Arnon - More renewable energy

More renewable energy!

The Minister of the Environment, Energy and Housing, Kimmo Tiilikainen, promotes renewable energy at work and in his private life.

Text: Arnon | Photo: Teemu Kuusimurto

Every one of us can contribute to the breakthrough of renewable energy, reduce the greenhouse gas emissions caused by fossil fuels and slow the pace of climate change. The Minister of the Environment, Energy and Housing, Kimmo Tiilikainen, is also doing his bit.

–I have made a societal commitment to sustainable development and I try to promote the use of renewable energy in the choices I make every day. I always fill up my car with renewable diesel whenever it is available. For the last 20 years, I have favoured renewable energy when I have made new electricity contracts, he says.

One of the government’s spearhead projects focuses on carbon-free, clean, renewable energy: the intention is for this form of energy to account for 50 per cent of ultimate consumption by 2030. This is the second highest target in the EU, behind Sweden.

Finland is already among the world leaders in terms of utilising renewable energy sources.

– Our target for 2020 was 38 per cent, but we surpassed 40 per cent several years early, Tiilikainen says.


According to Tiilikainen, it is a major challenge to ensure that sufficient load-following power can be generated when the energy system changes. For example, as the proportion of energy generated by wind turbines increases, load-following energy sources are required at times of peak consumption to balance out demand when the wind is not blowing.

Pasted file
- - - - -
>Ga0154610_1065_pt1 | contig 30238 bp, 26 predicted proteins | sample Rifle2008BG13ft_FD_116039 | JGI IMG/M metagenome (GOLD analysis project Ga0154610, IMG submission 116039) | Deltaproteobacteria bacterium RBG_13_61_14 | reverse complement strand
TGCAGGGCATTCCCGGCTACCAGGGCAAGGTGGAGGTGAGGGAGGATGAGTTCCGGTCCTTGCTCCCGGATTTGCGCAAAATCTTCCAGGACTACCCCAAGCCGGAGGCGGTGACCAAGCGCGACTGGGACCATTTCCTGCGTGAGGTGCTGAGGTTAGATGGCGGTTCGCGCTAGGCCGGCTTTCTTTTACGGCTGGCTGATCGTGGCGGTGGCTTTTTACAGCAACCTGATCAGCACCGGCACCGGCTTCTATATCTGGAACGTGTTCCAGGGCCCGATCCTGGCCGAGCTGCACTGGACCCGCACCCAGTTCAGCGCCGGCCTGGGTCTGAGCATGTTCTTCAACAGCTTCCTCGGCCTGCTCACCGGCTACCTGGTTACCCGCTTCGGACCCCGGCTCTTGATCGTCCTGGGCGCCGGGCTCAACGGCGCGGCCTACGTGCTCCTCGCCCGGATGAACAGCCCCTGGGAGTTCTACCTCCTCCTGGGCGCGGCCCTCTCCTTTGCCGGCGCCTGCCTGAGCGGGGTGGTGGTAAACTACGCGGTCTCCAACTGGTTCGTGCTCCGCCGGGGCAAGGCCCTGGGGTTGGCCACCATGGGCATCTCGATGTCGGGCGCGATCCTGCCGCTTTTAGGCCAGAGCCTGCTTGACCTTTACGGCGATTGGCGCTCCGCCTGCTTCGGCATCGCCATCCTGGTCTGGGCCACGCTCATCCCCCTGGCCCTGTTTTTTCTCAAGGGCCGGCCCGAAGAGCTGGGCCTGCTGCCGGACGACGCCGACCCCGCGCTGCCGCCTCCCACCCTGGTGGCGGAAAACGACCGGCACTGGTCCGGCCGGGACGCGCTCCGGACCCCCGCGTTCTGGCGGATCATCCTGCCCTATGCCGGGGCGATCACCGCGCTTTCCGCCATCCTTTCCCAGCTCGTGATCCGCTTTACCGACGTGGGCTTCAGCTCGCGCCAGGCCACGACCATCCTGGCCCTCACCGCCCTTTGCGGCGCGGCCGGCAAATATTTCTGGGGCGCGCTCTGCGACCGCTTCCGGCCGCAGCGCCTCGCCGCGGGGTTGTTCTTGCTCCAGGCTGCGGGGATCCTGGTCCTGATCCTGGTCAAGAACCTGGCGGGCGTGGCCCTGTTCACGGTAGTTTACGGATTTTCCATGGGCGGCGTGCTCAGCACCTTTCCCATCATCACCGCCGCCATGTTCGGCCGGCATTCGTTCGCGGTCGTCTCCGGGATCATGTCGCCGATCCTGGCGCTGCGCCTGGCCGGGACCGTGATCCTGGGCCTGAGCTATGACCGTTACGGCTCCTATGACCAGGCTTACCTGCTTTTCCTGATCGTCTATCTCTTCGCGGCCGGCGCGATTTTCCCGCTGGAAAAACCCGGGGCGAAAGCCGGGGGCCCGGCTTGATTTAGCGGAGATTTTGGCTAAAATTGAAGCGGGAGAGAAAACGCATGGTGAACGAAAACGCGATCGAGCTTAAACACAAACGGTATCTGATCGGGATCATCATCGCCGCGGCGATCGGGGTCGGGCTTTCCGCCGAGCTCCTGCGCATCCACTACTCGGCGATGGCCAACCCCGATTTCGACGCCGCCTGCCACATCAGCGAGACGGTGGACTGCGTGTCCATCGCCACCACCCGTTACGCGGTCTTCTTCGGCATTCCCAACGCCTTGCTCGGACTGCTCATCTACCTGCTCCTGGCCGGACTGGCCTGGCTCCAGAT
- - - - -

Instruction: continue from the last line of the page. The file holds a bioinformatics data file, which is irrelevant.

– It will be important to develop flexible consumption, which means that consumption will be automatically controlled in accordance with changes in generation. Smart electricity grids will enable things that were previously impossible. Industries and businesses will find themselves with major opportunities to make use of their load-following capacity. The electricity use of individual consumers can also be controlled according to their wishes.

Using batteries to store energy is also a factor in balancing out generation. The batteries are charged when electricity is cheap and the energy is used when it is expensive. Flexibility will reduce electricity bills.

“Smart electricity grids will enable things that were previously impossible.”


And how will the renewable energy breakthrough affect society?
– The goal is for it to be completely invisible in terms of basic societal functions, and it certainly should not cause any disruption. The most important thing is to ensure that sufficient energy is available, as society runs on an unbroken energy supply chain, Tiilikainen says.

In the future, there will be more generation units, as renewable energy is decentralized by nature. Some consumers may even be involved in energy generation themselves. For example, residents of detached houses may sell the surplus energy collected by their solar panels to the grid, and farms may use manure to produce biogas, which consumers can use to fuel vehicles.

Various sources of waste heat will be put to better use in the future by companies and industrial plants. They will help to reduce the dependence on fossil-fuelled energy, particularly for generating district heat.

– I foresee that the Finland of the future will make active use of new technology, and it will have ambitious climate targets, Tiilikainen adds.

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